Pancreatic ductal adenocarcinoma (PDAC) is characterized by therapeutic resistance for which the basis is poorly understood. Here, we report that the DNA and p53-binding protein ATDC/TRIM29, which is highly expressed in PDAC, plays a critical role in DNA damage signaling and radioresistance in pancreatic cancer cells. Ataxia-telangiectasia group D-associated gene (ATDC) mediated resistance to ionizing radiation in vitro and in vivo in mouse xenograft assays. ATDC was phosphorylated directly by MAPKAP kinase 2 (MK2) at Ser550 in an ATM-dependent manner. Phosphorylation at Ser-550 by MK2 was required for the radioprotective function of ATDC. Our results identify a DNA repair pathway leading from MK2 and ATM to ATDC, suggesting its candidacy as a therapeutic target to radiosensitize PDAC and improve the efficacy of DNA-damaging treatment.

Ding J, Romani J, Zaborski M, et al.
Inhibition of PI3K/mTOR overcomes nilotinib resistance in BCR-ABL1 positive leukemia cells through translational down-regulation of MDM2.
PLoS One. 2013; 8(12):e83510 [PubMed] Free Access to Full Article Related Publications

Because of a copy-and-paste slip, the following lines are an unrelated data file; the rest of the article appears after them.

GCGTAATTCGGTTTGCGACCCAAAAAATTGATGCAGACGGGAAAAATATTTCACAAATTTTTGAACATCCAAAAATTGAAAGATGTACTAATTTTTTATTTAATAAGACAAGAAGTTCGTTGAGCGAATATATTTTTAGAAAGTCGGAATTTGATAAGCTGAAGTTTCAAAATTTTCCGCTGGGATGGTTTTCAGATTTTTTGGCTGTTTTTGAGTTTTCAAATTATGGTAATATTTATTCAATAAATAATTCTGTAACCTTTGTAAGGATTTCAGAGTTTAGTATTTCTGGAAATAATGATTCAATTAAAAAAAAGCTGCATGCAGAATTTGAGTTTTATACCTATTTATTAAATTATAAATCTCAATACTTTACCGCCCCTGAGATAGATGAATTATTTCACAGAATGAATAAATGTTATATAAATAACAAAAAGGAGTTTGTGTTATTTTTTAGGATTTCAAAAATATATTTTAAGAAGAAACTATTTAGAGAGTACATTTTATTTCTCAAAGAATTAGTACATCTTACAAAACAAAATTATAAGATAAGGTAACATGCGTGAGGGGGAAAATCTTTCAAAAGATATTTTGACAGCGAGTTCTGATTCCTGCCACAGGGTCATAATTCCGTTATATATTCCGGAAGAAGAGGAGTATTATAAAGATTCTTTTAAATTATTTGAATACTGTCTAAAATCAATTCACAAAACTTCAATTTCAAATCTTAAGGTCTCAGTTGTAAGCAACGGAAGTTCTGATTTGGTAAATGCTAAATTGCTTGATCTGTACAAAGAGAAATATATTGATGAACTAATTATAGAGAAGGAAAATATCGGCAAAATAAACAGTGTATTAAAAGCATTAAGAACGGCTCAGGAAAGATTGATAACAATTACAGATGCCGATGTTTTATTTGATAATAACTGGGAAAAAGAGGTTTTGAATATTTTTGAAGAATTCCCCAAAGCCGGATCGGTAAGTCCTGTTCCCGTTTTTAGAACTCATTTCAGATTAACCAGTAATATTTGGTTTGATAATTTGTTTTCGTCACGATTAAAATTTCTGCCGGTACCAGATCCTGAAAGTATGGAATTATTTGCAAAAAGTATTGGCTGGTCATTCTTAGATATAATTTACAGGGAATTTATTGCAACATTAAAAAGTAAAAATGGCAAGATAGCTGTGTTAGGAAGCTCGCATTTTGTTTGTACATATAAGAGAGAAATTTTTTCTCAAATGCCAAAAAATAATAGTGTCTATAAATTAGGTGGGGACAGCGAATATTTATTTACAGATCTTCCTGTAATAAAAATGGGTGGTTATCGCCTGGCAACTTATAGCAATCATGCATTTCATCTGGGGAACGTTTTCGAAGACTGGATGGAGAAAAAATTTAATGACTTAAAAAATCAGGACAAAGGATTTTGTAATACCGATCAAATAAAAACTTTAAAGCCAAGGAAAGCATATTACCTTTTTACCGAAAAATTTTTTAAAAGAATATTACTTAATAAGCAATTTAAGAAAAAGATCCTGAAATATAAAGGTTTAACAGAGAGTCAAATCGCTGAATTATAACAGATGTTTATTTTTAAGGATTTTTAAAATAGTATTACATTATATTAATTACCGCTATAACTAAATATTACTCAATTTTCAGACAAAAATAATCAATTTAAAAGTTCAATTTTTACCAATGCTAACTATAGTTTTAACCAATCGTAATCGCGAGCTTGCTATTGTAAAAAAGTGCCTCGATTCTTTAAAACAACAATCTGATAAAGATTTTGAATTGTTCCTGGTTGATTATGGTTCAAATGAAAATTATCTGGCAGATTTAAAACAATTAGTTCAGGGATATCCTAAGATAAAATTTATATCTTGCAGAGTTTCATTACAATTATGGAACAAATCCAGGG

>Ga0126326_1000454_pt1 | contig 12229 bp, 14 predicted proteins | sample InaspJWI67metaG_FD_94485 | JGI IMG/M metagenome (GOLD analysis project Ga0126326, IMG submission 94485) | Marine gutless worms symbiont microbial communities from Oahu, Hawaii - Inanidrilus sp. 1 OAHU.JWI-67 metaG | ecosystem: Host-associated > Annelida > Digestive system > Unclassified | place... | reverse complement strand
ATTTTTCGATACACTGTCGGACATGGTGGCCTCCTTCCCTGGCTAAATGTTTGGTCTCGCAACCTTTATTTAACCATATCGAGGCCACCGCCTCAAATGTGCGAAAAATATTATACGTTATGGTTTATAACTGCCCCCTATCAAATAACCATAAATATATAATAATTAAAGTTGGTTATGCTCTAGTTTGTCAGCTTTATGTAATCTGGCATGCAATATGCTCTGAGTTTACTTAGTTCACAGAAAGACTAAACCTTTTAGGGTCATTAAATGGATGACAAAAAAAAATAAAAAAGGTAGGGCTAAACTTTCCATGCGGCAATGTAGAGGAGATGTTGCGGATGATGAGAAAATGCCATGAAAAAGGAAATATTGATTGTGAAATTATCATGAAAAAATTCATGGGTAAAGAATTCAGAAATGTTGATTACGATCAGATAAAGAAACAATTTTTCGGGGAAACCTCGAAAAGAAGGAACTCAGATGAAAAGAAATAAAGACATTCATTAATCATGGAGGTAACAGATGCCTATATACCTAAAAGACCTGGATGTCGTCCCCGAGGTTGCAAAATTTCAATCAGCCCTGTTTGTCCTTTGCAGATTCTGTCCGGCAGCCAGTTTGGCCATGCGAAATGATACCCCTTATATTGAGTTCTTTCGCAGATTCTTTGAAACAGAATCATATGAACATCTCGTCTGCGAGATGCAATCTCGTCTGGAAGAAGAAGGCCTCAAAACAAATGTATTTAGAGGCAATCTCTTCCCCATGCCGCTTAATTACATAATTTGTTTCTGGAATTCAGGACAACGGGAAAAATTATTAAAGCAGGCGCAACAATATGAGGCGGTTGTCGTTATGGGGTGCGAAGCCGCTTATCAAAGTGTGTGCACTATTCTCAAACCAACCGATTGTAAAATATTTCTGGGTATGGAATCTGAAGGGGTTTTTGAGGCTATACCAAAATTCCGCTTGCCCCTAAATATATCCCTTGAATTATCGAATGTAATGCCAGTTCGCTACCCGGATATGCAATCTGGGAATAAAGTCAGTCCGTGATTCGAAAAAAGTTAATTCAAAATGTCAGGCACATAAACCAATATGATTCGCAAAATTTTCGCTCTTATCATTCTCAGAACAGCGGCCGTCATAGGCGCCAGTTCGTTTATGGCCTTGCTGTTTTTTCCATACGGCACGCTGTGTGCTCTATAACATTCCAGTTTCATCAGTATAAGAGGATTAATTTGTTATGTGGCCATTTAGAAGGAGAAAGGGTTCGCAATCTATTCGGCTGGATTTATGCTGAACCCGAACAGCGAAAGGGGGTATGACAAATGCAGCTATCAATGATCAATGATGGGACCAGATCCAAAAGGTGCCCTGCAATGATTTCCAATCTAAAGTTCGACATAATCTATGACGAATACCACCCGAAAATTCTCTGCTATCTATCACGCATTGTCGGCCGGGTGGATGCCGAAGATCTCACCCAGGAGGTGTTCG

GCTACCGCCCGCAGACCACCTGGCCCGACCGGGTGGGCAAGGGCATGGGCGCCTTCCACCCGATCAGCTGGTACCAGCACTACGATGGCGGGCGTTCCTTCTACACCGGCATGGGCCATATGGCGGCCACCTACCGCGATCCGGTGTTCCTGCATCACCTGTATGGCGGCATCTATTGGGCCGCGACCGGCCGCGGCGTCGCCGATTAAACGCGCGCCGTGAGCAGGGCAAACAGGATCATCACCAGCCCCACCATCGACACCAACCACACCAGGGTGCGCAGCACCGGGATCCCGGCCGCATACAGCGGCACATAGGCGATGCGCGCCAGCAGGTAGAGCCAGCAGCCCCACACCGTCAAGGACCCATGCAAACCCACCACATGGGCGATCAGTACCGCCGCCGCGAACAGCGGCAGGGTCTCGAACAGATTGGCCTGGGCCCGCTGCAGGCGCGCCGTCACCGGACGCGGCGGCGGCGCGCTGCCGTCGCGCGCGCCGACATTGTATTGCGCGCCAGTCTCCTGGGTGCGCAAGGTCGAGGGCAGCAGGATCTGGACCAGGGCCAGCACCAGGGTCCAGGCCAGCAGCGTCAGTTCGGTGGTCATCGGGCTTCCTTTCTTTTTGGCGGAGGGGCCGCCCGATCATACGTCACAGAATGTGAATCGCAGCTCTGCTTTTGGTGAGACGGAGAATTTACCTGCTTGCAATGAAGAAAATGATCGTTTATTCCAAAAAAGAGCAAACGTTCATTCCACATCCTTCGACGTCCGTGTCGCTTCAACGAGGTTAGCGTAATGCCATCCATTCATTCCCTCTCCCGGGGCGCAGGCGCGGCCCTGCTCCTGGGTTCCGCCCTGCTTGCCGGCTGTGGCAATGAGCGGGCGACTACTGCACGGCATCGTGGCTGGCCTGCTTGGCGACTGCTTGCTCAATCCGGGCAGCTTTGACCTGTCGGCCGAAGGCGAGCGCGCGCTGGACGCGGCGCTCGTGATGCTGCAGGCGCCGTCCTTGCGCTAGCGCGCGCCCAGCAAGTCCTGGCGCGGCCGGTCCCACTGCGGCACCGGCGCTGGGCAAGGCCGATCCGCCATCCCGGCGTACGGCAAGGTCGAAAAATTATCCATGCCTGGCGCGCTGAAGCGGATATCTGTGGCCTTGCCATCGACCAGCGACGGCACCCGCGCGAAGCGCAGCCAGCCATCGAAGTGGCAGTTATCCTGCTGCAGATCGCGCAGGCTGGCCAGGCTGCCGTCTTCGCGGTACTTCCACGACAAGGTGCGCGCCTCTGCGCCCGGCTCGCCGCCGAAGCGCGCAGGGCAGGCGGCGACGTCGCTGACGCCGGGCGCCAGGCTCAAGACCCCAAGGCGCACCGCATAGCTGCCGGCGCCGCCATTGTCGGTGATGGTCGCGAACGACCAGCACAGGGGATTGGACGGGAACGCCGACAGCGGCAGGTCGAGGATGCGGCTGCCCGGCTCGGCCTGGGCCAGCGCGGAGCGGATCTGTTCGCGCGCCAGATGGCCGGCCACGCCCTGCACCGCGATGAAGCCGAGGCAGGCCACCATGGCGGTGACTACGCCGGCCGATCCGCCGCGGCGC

Chronic myeloid leukemia (CML) is a cytogenetic disorder resulting from formation of the Philadelphia chromosome (Ph), that is, the t(9;22) chromosomal translocation and the formation of the BCR-ABL1 fusion protein. Tyrosine kinase inhibitors (TKI), such as imatinib and nilotinib, have emerged as leading compounds with which to treat CML. t(9;22) is not restricted to CML, 20-30% of acute lymphoblastic leukemia (ALL) cases also carry the Ph. However, TKIs are not as effective in the treatment of Ph+ ALL as in CML. In this study, the Ph+ cell lines JURL-MK2 and SUP-B15 were used to investigate TKI resistance mechanisms and the sensitization of Ph+ tumor cells to TKI treatment. The annexin V/PI (propidium iodide) assay revealed that nilotinib induced apoptosis in JURL-MK2 cells, but not in SUP-B15 cells. Since there was no mutation in the tyrosine kinase domain of BCR-ABL1 in cell line SUP-B15, the cells were not generally unresponsive to TKI, as evidenced by dephosphorylation of the BCR-ABL1 downstream targets, Crk-like protein (CrkL) and Grb-associated binder-2 (GAB2). Resistance to apoptosis after nilotinib treatment was accompanied by the constitutive and nilotinib unresponsive activation of the phosphoinositide 3-kinase (PI3K) pathway. Treatment of SUP-B15 cells with the dual PI3K/mammalian target of rapamycin (mTOR) inhibitor BEZ235 alone induced apoptosis in a low percentage of cells, while combining nilotinib and BEZ235 led to a synergistic effect. The main role of PI3K/mTOR inhibitor BEZ235 and the reason for apoptosis in the nilotinib-resistant cells was the block of the translational machinery, leading to the rapid downregulation of the anti-apoptotic protein MDM2 (human homolog of the murine double minute-2). These findings highlight MDM2 as a potential therapeutic target to increase TKI-mediated apoptosis and imply that the combination of PI3K/mTOR inhibitor and TKI might form a novel strategy to combat TKI-resistant BCR-ABL1 positive leukemia.